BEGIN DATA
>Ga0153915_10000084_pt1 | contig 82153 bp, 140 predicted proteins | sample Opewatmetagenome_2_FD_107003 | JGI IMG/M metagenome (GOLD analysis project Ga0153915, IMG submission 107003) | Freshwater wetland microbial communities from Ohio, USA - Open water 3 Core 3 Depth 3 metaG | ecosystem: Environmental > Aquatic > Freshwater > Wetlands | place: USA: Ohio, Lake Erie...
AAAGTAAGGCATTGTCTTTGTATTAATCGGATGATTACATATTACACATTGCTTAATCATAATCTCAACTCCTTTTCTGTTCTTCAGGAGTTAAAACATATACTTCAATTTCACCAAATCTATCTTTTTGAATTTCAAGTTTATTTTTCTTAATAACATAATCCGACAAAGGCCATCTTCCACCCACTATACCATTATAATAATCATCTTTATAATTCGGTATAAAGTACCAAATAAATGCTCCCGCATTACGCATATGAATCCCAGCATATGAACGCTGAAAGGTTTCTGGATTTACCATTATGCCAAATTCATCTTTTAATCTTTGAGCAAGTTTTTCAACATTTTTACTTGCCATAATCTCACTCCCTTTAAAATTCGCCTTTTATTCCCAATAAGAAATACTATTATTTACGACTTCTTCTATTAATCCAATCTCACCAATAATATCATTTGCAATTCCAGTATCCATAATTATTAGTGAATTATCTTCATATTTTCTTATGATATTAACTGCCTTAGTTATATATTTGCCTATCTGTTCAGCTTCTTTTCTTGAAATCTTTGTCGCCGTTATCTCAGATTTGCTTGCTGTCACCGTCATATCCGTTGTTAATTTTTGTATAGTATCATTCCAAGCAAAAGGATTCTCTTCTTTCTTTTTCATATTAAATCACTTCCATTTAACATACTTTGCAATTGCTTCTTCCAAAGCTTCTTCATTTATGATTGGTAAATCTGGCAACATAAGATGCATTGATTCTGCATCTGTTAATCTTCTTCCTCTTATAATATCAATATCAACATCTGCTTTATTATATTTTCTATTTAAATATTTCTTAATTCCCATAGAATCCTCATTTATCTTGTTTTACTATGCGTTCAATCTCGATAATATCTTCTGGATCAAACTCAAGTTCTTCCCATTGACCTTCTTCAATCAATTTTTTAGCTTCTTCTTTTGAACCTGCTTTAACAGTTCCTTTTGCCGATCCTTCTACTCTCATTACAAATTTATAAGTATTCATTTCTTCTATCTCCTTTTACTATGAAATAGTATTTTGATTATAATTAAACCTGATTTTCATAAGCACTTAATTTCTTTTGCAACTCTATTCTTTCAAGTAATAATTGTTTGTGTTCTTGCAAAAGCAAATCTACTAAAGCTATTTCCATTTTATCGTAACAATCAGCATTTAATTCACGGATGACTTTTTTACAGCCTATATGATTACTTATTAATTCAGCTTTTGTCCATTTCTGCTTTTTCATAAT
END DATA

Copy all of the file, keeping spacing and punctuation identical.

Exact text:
>Ga0153915_10000084_pt1 | contig 82153 bp, 140 predicted proteins | sample Opewatmetagenome_2_FD_107003 | JGI IMG/M metagenome (GOLD analysis project Ga0153915, IMG submission 107003) | Freshwater wetland microbial communities from Ohio, USA - Open water 3 Core 3 Depth 3 metaG | ecosystem: Environmental > Aquatic > Freshwater > Wetlands | place: USA: Ohio, Lake Erie...
AAAGTAAGGCATTGTCTTTGTATTAATCGGATGATTACATATTACACATTGCTTAATCATAATCTCAACTCCTTTTCTGTTCTTCAGGAGTTAAAACATATACTTCAATTTCACCAAATCTATCTTTTTGAATTTCAAGTTTATTTTTCTTAATAACATAATCCGACAAAGGCCATCTTCCACCCACTATACCATTATAATAATCATCTTTATAATTCGGTATAAAGTACCAAATAAATGCTCCCGCATTACGCATATGAATCCCAGCATATGAACGCTGAAAGGTTTCTGGATTTACCATTATGCCAAATTCATCTTTTAATCTTTGAGCAAGTTTTTCAACATTTTTACTTGCCATAATCTCACTCCCTTTAAAATTCGCCTTTTATTCCCAATAAGAAATACTATTATTTACGACTTCTTCTATTAATCCAATCTCACCAATAATATCATTTGCAATTCCAGTATCCATAATTATTAGTGAATTATCTTCATATTTTCTTATGATATTAACTGCCTTAGTTATATATTTGCCTATCTGTTCAGCTTCTTTTCTTGAAATCTTTGTCGCCGTTATCTCAGATTTGCTTGCTGTCACCGTCATATCCGTTGTTAATTTTTGTATAGTATCATTCCAAGCAAAAGGATTCTCTTCTTTCTTTTTCATATTAAATCACTTCCATTTAACATACTTTGCAATTGCTTCTTCCAAAGCTTCTTCATTTATGATTGGTAAATCTGGCAACATAAGATGCATTGATTCTGCATCTGTTAATCTTCTTCCTCTTATAATATCAATATCAACATCTGCTTTATTATATTTTCTATTTAAATATTTCTTAATTCCCATAGAATCCTCATTTATCTTGTTTTACTATGCGTTCAATCTCGATAATATCTTCTGGATCAAACTCAAGTTCTTCCCATTGACCTTCTTCAATCAATTTTTTAGCTTCTTCTTTTGAACCTGCTTTAACAGTTCCTTTTGCCGATCCTTCTACTCTCATTACAAATTTATAAGTATTCATTTCTTCTATCTCCTTTTACTATGAAATAGTATTTTGATTATAATTAAACCTGATTTTCATAAGCACTTAATTTCTTTTGCAACTCTATTCTTTCAAGTAATAATTGTTTGTGTTCTTGCAAAAGCAAATCTACTAAAGCTATTTCCATTTTATCGTAACAATCAGCATTTAATTCACGGATGACTTTTTTACAGCCTATATGATTACTTATTAATTCAGCTTTTGTCCATTTCTGCTTTTTCATAAT